(Front Row Left to Right: Michelle Lane (Director), D.J. MacHale, Jeff Burlingame, Holly Cupala, Suzanne Selfors, Maureen McQuerry, Lisa McMann, Veronica Rossi, Brandon Dorman, and Kelly Milner Halls. Back Row: Jonathan Maberry, Gregg Olsen, Jonathan Auxier, Trent Reedy, Chris Crutcher, and Brandon Mull. Guadalupe Garcia McCall not pictured)
Students who read at least eight books were given a T-shirt to wear to the event. The sea of teens wearing shirts adorned with the motto “Read for Life” filling the school’s auditorium at the end of the 2013 event, held March 1, proved that students went above and beyond the qualification requirement.
(Kelly Milner Halls workshop)
As if a free T-shirt was not enough, students were given extra incentive to read more in 2013. Doing so entered their name in a drawing for one of two NOOK Simple Touch Readers, both donated by the local Barnes & Noble. The store also hosted a well-attended book signing featuring all 16 authors the night before the main event, and donated 10 percent of each Cavalcade-related book sold back to the cause.
(Veronica Rossi with students)
The chain bookseller was hardly the only company to contribute to Cavalcade. Local businesses donated food, gave a discount on hotel rooms for the authors, and prizes for the top three finishers in two grade-defined writing contests for students. Grants also helped pay the bills, which included transportation costs and honorariums for the authors, many of which donated their time or dramatically reduced their appearance fees to contribute to the unique event. Lane’s total budget in 2013 was roughly $25,000. Volunteers, including Lane’s fellow librarians, teachers, community activists and even students, staffed the event.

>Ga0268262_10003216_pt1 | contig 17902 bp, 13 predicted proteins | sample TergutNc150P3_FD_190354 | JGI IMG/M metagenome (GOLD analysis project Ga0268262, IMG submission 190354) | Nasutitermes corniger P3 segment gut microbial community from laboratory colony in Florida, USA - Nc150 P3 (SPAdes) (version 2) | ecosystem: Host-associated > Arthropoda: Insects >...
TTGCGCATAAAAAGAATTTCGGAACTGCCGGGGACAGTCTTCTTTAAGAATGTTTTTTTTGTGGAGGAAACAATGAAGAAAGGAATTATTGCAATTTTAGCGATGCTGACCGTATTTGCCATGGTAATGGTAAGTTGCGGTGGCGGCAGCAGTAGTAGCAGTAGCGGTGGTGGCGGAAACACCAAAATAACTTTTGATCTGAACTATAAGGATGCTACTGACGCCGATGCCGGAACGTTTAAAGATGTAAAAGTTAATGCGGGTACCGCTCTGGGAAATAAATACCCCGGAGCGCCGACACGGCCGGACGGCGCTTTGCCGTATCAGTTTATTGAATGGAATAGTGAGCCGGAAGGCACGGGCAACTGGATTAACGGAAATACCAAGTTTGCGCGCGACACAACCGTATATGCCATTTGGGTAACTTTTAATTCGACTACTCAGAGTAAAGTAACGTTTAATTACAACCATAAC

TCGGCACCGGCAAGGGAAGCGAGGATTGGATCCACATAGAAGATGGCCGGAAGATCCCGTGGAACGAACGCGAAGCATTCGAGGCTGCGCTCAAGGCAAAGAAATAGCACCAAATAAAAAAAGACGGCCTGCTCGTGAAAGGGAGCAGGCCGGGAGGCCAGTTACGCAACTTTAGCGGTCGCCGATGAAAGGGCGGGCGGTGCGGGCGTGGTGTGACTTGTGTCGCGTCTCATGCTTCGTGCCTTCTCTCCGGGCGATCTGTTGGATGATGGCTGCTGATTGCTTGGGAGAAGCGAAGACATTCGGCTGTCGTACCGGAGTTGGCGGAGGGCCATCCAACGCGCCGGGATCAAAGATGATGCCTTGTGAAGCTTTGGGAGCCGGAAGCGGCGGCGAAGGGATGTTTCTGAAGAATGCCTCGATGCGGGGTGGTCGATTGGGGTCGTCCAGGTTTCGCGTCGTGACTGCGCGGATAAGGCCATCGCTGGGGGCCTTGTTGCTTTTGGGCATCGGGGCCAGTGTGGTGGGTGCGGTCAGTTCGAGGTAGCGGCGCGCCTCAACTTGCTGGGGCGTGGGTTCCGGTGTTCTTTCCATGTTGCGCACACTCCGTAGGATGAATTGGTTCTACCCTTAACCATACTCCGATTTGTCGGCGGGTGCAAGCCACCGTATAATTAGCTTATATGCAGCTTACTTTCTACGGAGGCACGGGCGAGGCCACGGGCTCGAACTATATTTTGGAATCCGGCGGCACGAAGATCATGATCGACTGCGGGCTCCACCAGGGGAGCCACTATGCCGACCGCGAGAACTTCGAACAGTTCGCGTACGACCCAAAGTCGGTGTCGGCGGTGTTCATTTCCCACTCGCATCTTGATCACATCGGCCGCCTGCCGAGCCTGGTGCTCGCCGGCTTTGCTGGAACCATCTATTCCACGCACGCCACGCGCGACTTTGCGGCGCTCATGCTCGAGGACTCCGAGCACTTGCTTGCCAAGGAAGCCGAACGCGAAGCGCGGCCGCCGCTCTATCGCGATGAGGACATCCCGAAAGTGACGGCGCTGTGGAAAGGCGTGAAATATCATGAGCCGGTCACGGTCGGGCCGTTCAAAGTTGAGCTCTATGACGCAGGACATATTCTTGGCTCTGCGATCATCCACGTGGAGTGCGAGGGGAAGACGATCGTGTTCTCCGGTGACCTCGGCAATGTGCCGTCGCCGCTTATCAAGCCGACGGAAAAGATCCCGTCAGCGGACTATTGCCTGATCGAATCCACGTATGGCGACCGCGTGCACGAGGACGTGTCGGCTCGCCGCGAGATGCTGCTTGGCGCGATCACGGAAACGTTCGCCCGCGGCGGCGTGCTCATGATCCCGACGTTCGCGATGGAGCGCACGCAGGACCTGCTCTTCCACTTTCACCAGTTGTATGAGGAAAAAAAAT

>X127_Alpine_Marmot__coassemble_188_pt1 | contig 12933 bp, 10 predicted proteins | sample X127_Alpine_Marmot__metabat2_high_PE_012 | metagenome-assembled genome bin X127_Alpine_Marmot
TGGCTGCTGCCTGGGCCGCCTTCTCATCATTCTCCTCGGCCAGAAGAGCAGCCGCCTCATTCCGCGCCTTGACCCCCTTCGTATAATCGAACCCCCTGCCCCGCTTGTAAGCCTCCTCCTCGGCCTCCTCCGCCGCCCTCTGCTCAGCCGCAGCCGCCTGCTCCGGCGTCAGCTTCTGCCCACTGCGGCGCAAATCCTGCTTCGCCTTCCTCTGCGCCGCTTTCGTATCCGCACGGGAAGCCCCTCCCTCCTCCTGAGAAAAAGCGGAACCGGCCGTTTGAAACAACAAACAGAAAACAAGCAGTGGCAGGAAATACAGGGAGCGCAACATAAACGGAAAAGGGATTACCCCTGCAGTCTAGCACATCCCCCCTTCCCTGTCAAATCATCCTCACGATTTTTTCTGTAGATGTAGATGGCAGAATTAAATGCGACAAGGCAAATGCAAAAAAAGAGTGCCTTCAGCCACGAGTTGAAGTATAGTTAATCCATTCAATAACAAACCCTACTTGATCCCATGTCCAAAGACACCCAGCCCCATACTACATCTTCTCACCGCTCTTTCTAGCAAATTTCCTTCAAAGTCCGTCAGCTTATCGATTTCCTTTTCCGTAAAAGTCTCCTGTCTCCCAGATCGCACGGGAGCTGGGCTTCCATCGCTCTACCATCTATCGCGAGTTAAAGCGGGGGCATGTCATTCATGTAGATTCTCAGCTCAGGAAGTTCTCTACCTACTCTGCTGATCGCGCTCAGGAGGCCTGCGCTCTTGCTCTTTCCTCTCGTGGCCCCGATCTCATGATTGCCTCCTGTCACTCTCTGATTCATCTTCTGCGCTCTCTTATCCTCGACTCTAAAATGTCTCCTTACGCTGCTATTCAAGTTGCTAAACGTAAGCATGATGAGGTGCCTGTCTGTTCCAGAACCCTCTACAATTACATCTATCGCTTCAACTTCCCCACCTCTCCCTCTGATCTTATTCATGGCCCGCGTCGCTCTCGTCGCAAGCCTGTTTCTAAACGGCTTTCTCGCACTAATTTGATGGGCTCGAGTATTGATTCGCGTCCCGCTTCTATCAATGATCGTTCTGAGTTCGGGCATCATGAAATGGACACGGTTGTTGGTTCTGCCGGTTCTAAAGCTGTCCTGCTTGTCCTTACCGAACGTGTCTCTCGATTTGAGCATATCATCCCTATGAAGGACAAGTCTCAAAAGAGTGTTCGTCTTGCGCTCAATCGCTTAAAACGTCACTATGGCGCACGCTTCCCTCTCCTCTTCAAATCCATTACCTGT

Although she now has more than five years invested in Cavalcade of Authors, Lane’s primary goal remains the same as it was during her brainstorming car ride home from Portland in 2007. “Our goal is to create an authentic writing-conference experience for our students in grades 6-12, where writers come together to discuss their craft,”she said. “Students who still are attending Cavalcade and have been with us since we started have been introduced to 50 different authors. The sixth-graders who started this year — if they stay with us through their senior year — will have been introduced to around 100 different authors.”